Ryanair fires six crew members for ‘fake’ photo

The low-cost carrier said the staff were dismissed for staging a fake photograph to support a false claim that they were forced to sleep on the floor of the Malaga crew room. (Social Media)
Updated 07 November 2018
0

Ryanair fires six crew members for ‘fake’ photo

  • Six Portugal-based employees decided to lie on the floor at Malaga airport in protest at what they slammed as inadequate accommodation
  • Ryanair is currently engaged in a struggle with European cabin crew members as well as various governments over working conditions

MADRID: Ryanair said Wednesday it had fired six cabin crew who took a photograph of themselves simulating having to sleep on the floor in Spain’s Malaga airport as part of a protest over conditions.
The low-cost carrier said the staff were dismissed for staging “a fake photograph to support a false claim (widely reported in international media outlets) that they were ‘forced to sleep on the floor’ of the Malaga crew room.”
It added this had damaged the airline’s reputation, just as Ryanair is engaged in a struggle with European cabin crew members as well as various governments over working conditions and claims of its disregard for national labor laws.
Unions said that on October 14, as storms raged in southern Spain and Portugal, more than 20 cabin crew had to spend the night at Malaga airport.
They were put in the Ryanair crew room overnight and then moved to a VIP lounge normally used by clients at around six in the morning, both equipped with only chairs or sofas, Spain’s SITCPLA cabin crew union said.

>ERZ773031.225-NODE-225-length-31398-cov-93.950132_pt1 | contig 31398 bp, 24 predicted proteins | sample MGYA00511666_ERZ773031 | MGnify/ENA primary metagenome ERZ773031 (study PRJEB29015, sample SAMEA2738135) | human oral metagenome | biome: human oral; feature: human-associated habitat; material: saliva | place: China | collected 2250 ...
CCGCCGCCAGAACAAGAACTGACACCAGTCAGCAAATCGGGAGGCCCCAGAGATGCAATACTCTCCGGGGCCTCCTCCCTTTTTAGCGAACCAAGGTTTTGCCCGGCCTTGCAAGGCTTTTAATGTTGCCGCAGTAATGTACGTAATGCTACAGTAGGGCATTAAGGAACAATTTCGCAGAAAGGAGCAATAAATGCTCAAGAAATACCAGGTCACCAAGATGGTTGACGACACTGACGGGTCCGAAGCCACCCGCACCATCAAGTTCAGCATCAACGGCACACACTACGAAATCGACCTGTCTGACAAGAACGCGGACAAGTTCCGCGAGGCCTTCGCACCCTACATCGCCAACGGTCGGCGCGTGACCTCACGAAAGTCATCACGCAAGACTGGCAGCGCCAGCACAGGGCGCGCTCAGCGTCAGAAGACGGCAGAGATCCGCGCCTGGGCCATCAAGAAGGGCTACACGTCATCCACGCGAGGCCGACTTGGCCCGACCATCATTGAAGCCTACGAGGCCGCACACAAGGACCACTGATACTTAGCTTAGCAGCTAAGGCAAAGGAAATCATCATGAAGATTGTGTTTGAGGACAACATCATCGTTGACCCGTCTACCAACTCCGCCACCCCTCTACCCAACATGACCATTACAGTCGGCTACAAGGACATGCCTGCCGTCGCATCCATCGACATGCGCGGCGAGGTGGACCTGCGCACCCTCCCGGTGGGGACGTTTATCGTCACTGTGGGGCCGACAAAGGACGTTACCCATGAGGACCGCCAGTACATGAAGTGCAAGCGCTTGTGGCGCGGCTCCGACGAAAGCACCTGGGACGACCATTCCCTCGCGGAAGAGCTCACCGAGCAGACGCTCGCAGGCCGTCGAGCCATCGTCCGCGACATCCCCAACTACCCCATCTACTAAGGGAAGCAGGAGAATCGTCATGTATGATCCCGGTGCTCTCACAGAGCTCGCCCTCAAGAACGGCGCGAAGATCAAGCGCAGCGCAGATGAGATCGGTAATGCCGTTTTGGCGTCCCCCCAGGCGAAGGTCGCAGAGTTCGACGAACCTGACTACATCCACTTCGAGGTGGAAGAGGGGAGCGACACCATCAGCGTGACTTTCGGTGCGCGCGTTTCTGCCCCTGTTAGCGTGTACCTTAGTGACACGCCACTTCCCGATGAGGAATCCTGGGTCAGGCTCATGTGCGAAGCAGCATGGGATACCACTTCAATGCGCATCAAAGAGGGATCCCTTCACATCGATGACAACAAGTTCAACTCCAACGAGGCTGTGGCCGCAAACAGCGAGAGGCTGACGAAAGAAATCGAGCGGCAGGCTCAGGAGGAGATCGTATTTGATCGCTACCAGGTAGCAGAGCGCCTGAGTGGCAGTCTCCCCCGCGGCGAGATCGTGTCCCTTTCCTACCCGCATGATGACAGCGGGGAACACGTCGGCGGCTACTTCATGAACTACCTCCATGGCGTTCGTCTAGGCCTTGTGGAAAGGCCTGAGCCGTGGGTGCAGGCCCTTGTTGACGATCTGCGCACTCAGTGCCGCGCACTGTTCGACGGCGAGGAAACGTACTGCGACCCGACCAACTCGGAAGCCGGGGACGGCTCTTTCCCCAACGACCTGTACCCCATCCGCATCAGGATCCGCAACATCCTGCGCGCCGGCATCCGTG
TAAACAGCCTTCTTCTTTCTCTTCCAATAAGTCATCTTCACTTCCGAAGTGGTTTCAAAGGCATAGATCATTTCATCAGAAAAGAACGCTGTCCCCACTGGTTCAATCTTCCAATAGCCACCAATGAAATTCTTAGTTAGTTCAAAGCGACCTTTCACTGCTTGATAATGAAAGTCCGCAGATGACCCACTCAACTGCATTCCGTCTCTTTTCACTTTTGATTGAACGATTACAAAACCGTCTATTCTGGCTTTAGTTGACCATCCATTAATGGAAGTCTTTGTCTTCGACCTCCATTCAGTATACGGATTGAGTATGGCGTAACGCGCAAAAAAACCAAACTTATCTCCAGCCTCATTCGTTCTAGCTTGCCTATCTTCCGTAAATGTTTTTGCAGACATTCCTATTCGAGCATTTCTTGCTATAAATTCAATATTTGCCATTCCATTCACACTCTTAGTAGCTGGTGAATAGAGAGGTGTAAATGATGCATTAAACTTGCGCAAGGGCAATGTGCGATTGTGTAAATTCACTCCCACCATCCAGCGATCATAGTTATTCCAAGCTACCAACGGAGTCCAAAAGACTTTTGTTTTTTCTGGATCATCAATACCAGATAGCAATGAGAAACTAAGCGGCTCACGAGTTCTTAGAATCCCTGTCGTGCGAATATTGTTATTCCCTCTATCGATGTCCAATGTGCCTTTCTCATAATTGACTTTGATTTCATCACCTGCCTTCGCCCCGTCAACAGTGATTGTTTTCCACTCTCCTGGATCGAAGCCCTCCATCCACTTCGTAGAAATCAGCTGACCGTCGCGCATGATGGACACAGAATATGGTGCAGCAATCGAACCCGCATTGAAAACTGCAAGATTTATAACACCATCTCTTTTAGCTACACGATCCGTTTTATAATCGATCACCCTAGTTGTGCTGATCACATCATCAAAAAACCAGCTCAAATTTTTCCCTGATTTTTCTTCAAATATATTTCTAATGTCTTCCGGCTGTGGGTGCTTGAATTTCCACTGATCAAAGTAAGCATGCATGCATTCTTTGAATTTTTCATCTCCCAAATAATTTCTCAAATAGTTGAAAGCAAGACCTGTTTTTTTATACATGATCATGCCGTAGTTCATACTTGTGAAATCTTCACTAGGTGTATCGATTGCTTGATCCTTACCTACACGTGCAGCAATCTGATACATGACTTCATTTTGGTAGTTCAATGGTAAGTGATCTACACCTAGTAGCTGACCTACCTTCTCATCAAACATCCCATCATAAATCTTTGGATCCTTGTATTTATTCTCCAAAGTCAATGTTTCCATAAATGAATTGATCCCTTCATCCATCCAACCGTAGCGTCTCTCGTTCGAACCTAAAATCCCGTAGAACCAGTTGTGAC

During that time, six Portugal-based employees decided to lie on the floor for the photo in protest at what they slammed as inadequate accommodation.
Ryanair’s chief operations officer Peter Bellew apologized on Twitter, saying that “all hotels were completely booked out in Malaga.”
“Apologies to the crew we could not find accommodation.”
Luciana Passo, head of Portugal’s SNPVAC union, acknowledged it was a protest photo.
“There were 24 cabin crew members in a room with eight chairs,” she said according to local news agency Lusa.
“Some of them decided to show their indignation by lying on the floor as the other chairs were taken, and one person, who wasn’t part of the crew, decided to publish the photo on social media. And they end up fired.”
SITCPLA meanwhile questioned whether it really was impossible to find hotels in a tourist magnet such as Malaga and its surroundings in southern Spain, especially in low season October.
Ryanair has been hit by strikes by cabin crew members for months. This has forced the airline to start recognizing some cabin crew and pilots unions as it looks to avoid further stoppages.


Snakes in office force Liberia’s president to work from home

Updated 19 April 2019
0

Snakes in office force Liberia’s president to work from home

  • President George Weah was told to stay away until the Foreign Affairs building can be fumigated
  • Black snakes were seen this week briefly emerging from a hole in a wall of the building’s reception area

MONROVIA, Liberia: A spokesman says Liberia’s president is working from home after two snakes were found in the building that contains his office.
Deputy press secretary Smith Toby tells The Associated Press that former international soccer star and President George Weah was told to stay away until the Foreign Affairs building can be fumigated. He is expected back in the office on Monday.

Weah was a superstar on the pitch in the mid-1990s, particularly during his spell in Italy with AC Milan. (Getty Images)

The black snakes were seen this week briefly emerging from a hole in a wall of the building’s reception area. Liberia is home to poisonous snakes and officials are not taking chances.
The deputy press secretary says the fumigation has begun to take care of “crawling and creeping things.”
Weah, who was FIFA’s 1995 player of the year, assumed the presidency in January 2018.